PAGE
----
Sunday evening found me doing something I never imagined myself doing: covering a beauty pageant. The Miss New USA and Miss New York Teen USA contests, held at the Performing Arts Center at Purchase College, SUNY, were terra incognita for me, and I quickly filled my notebook with notes on the exotic. Some of those observations made it into this story, which ran in Monday’s edition of the paper, but, because of space constraints, a lot didn’t. Herewith, the worthy remainders:
- Beauty pageant contestants are really, really good about maintaining eye contact during a conversation. They don’t even blink.
- Miss New York Teen Belleza Latina 2012 Annamarie Murillo has business cards, which her mother doled out in the theater’s lobby. She handed one to me. It’s a marvel. Each side has a color photograph of Murillo, a 15-year-old from Newburgh. On one side, along with phone, Twitter, email and Facebook contact information, is the following tagline: “Inspiring, leading and encouraging Latinos all over the state of New York.” The flipside declares Murillo available for “Business, events and appearances.”
- Every contestant has a massive support team. Miss Teen Westchester, for example, the extremely polite and engaging Jacqueline Groccia, from Eastchester, meets with a gown consultant, a nutritionist, a fitness coach, a pageant coach, a runway coach and a pair of pageant directors. Oh, and her parents, Vivian and Al (nice as can be), are totally involved, ferrying her to and from New York City for meetings and driving up to New Bedford, Mass., to find the gown she wore Sunday night.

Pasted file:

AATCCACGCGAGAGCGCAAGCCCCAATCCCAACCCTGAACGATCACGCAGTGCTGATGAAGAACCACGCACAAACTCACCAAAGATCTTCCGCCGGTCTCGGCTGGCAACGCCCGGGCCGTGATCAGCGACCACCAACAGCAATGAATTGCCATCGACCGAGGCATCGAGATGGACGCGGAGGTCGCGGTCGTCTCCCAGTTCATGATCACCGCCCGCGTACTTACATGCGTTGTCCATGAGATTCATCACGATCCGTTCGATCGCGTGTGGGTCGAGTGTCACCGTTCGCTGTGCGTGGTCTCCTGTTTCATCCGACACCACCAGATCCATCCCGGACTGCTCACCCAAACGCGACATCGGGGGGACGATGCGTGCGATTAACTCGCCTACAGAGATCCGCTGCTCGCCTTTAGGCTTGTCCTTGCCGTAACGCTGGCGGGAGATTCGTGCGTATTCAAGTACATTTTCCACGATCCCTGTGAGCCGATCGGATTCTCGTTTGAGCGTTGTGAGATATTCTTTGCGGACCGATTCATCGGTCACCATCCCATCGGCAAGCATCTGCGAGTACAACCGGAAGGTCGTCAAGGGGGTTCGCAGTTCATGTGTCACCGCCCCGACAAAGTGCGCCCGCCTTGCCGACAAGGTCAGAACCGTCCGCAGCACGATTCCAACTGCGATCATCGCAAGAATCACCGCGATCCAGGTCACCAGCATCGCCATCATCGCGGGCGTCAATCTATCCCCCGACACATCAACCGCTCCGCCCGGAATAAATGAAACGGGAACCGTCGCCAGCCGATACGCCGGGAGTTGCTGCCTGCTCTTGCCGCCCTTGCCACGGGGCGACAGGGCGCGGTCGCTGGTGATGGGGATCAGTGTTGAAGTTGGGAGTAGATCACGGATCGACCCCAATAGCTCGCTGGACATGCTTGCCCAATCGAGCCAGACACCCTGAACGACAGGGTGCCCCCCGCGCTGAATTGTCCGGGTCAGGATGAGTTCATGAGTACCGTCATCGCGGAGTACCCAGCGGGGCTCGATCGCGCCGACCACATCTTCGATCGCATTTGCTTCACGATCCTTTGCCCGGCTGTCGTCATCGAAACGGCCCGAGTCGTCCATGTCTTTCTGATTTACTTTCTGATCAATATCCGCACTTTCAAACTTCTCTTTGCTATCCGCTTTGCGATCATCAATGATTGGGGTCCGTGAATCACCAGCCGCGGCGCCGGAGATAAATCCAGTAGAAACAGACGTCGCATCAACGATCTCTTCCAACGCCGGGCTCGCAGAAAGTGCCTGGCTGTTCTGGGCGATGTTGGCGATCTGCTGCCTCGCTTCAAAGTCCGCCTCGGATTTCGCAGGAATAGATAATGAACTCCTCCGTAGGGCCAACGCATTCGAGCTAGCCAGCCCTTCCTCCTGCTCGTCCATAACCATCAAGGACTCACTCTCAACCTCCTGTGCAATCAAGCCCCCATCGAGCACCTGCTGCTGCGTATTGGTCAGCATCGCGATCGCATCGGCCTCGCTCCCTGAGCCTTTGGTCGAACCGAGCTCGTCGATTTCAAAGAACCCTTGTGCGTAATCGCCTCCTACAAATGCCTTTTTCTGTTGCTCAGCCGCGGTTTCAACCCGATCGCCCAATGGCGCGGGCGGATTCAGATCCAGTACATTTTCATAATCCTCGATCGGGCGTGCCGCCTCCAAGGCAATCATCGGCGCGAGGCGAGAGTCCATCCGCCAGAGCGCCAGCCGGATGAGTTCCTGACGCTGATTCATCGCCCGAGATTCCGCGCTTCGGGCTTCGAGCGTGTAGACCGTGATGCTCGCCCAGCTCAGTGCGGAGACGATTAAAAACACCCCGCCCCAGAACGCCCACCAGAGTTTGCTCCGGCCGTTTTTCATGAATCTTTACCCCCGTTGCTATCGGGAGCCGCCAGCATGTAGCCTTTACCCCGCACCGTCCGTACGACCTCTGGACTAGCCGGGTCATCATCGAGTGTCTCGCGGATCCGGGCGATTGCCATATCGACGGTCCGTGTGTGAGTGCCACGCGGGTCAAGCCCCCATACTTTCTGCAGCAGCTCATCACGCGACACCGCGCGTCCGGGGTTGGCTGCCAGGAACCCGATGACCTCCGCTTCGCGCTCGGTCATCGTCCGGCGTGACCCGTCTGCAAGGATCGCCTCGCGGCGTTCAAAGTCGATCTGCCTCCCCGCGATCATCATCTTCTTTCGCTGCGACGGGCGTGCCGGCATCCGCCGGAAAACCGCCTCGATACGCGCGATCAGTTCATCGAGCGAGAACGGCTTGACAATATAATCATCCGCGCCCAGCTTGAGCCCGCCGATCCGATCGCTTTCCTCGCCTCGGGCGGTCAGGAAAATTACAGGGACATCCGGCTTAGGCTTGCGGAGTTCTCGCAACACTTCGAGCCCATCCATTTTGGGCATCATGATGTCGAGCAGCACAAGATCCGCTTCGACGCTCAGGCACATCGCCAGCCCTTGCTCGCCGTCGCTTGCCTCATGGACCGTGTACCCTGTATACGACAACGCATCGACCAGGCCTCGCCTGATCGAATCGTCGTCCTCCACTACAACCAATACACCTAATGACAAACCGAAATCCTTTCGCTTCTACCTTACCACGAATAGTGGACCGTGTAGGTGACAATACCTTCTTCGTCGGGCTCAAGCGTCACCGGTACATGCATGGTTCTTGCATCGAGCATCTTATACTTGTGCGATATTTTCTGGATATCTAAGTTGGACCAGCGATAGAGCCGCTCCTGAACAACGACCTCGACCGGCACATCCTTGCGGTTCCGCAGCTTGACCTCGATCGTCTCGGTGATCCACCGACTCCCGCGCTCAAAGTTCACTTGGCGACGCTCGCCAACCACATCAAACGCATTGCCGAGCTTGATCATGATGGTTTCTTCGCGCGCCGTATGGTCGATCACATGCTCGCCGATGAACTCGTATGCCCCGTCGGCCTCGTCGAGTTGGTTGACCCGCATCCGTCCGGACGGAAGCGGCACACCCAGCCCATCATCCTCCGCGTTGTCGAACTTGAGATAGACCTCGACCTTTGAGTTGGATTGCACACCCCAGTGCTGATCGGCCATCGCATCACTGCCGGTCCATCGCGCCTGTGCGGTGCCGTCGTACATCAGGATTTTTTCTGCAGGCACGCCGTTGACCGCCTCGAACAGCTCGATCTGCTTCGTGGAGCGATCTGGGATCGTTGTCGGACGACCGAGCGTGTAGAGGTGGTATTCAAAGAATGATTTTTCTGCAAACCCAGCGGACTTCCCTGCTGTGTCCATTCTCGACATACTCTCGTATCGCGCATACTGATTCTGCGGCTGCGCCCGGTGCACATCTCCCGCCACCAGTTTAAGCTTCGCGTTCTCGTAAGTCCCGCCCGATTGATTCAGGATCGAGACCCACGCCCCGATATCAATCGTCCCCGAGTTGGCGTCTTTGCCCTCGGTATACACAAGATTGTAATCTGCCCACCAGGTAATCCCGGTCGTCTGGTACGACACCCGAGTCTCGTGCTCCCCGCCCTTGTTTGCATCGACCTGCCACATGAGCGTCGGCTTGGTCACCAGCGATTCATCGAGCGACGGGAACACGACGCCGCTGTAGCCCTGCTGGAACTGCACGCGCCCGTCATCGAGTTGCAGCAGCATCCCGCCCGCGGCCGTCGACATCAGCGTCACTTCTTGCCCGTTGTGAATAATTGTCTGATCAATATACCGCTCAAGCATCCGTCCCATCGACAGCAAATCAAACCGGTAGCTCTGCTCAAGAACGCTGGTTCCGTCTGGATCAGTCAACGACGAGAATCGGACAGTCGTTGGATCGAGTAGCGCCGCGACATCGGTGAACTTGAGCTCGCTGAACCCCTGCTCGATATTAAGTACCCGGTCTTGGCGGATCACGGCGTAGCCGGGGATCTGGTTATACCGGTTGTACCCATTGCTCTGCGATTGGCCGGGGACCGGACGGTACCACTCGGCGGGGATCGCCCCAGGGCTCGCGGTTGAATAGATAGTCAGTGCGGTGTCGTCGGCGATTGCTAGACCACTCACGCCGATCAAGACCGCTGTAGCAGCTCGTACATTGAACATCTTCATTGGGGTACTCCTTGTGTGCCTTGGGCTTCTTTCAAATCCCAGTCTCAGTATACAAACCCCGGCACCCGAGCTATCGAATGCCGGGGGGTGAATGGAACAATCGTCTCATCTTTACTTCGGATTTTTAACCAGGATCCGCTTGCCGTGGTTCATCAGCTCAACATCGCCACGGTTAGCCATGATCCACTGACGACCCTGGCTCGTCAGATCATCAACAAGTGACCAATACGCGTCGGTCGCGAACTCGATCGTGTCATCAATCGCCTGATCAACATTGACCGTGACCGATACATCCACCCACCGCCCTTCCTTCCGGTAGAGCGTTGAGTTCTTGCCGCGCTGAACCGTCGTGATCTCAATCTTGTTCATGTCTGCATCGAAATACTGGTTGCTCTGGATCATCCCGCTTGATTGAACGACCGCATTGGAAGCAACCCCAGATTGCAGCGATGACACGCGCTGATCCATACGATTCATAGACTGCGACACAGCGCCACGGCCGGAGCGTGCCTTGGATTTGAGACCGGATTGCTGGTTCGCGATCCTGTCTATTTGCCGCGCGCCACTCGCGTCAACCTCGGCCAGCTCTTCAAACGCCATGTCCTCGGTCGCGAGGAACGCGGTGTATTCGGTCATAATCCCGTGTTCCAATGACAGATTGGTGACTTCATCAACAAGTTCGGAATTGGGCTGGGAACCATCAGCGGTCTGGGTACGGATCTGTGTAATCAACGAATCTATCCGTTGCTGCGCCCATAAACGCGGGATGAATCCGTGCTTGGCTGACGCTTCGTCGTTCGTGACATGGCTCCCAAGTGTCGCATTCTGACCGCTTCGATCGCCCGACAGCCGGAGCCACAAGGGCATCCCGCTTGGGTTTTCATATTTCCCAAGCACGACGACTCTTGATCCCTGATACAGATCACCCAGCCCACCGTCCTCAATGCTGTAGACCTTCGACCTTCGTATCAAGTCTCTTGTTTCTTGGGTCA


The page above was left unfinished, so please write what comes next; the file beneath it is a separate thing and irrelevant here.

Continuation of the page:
- Beauty pageant fans are really, really loud. They scream a lot.
- Of the 188 women who took the stage at the start of the adult competition, exactly two wore pants. The rest wore quite short skirts.
- I’d always thought the competition among the contestants would be pretty fierce, but the women I spoke with Sunday said it was friendly. Courtney Hejl, a former Miss Teen Maryland, who now runs a pageant consulting business, said sabotage and fighting were, for the most part, fiction. “I’d be lying if I said it didn’t happen, but mostly in the movies.”
- Assemblyman Robert Castelli from Goldens Bridge and Westchester County Executive Rob Astorino, both Republicans, delivered welcoming remarks at the start of the adult competition. Astorino wore a tux, Castelli a dark business suit.